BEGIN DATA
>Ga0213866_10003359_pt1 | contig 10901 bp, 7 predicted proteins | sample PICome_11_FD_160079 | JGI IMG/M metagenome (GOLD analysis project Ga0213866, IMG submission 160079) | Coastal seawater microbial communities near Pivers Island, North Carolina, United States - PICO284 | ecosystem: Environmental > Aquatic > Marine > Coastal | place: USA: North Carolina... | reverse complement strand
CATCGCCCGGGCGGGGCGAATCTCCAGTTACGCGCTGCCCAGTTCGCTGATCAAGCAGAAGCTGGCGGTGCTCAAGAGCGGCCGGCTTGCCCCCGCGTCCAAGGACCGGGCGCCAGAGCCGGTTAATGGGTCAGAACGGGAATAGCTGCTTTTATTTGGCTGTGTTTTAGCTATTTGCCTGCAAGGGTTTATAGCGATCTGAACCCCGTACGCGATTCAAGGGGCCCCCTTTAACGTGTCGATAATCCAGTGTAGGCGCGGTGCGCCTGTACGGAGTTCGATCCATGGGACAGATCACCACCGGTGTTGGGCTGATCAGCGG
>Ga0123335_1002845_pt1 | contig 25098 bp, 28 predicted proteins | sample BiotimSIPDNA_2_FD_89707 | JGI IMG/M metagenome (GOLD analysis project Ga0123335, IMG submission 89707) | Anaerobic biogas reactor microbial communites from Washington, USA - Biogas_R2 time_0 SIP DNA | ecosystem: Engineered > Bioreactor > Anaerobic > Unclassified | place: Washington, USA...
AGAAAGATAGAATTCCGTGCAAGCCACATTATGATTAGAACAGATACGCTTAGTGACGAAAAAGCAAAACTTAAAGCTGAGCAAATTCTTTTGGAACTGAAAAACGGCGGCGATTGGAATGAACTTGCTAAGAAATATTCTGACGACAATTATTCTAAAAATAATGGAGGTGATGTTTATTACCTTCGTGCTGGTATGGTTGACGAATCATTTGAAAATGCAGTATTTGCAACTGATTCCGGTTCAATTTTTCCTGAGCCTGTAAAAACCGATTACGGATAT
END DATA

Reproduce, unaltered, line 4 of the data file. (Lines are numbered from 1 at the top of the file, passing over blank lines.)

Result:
AGAAAGATAGAATTCCGTGCAAGCCACATTATGATTAGAACAGATACGCTTAGTGACGAAAAAGCAAAACTTAAAGCTGAGCAAATTCTTTTGGAACTGAAAAACGGCGGCGATTGGAATGAACTTGCTAAGAAATATTCTGACGACAATTATTCTAAAAATAATGGAGGTGATGTTTATTACCTTCGTGCTGGTATGGTTGACGAATCATTTGAAAATGCAGTATTTGCAACTGATTCCGGTTCAATTTTTCCTGAGCCTGTAAAAACCGATTACGGATAT